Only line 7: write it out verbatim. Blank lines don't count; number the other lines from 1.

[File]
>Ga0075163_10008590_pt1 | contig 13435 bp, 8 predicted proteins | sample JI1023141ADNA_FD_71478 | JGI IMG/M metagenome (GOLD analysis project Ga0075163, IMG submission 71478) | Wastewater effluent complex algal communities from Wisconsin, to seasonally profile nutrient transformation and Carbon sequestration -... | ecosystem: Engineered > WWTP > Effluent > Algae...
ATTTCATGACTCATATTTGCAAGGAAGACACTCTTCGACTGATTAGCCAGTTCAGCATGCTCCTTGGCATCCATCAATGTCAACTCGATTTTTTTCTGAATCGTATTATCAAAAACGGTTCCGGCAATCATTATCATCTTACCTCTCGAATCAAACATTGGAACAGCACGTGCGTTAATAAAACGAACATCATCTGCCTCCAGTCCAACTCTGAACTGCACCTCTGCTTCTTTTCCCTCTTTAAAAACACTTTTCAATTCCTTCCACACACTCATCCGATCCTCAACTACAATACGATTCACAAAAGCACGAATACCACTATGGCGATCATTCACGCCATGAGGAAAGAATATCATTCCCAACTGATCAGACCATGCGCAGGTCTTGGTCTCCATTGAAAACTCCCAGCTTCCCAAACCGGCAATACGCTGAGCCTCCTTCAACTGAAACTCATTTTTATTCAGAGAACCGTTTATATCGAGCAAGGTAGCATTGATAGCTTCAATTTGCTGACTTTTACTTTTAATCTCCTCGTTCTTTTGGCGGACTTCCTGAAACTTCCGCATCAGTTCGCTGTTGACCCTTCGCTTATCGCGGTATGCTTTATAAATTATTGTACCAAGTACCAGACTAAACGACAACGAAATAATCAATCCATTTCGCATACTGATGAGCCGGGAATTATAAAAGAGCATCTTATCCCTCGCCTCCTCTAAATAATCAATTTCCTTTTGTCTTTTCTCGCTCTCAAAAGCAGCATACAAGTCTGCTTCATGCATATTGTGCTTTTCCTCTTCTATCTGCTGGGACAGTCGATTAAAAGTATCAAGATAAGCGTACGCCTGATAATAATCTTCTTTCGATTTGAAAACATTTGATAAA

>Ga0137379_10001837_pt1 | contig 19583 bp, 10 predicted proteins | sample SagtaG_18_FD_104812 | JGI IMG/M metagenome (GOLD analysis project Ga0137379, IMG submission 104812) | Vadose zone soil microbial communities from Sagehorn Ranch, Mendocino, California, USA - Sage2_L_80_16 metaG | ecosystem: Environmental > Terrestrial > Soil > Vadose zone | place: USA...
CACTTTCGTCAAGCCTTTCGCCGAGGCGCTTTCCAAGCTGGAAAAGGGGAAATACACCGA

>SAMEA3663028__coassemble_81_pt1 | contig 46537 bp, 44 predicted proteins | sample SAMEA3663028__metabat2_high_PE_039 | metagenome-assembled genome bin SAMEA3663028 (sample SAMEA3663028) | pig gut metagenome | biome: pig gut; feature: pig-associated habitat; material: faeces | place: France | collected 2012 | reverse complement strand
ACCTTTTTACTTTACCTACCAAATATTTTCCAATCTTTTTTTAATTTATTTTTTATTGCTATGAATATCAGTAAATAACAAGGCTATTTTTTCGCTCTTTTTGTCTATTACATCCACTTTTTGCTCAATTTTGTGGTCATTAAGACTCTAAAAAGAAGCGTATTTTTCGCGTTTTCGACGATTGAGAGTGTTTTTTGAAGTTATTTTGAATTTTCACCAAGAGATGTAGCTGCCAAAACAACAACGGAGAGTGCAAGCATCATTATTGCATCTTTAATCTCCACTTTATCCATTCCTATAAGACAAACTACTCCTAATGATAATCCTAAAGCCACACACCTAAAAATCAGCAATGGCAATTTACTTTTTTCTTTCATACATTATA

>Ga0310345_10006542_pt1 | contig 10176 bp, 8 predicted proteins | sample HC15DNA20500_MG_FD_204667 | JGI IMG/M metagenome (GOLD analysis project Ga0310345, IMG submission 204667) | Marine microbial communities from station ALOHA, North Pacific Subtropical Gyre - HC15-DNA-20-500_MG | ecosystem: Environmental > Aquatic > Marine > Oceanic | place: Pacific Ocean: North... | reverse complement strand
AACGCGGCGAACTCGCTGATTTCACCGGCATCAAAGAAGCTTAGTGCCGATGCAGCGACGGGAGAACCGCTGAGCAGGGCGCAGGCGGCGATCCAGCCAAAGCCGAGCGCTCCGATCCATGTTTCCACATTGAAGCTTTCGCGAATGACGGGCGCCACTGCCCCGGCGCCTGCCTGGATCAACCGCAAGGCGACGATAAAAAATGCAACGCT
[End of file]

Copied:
>Ga0310345_10006542_pt1 | contig 10176 bp, 8 predicted proteins | sample HC15DNA20500_MG_FD_204667 | JGI IMG/M metagenome (GOLD analysis project Ga0310345, IMG submission 204667) | Marine microbial communities from station ALOHA, North Pacific Subtropical Gyre - HC15-DNA-20-500_MG | ecosystem: Environmental > Aquatic > Marine > Oceanic | place: Pacific Ocean: North... | reverse complement strand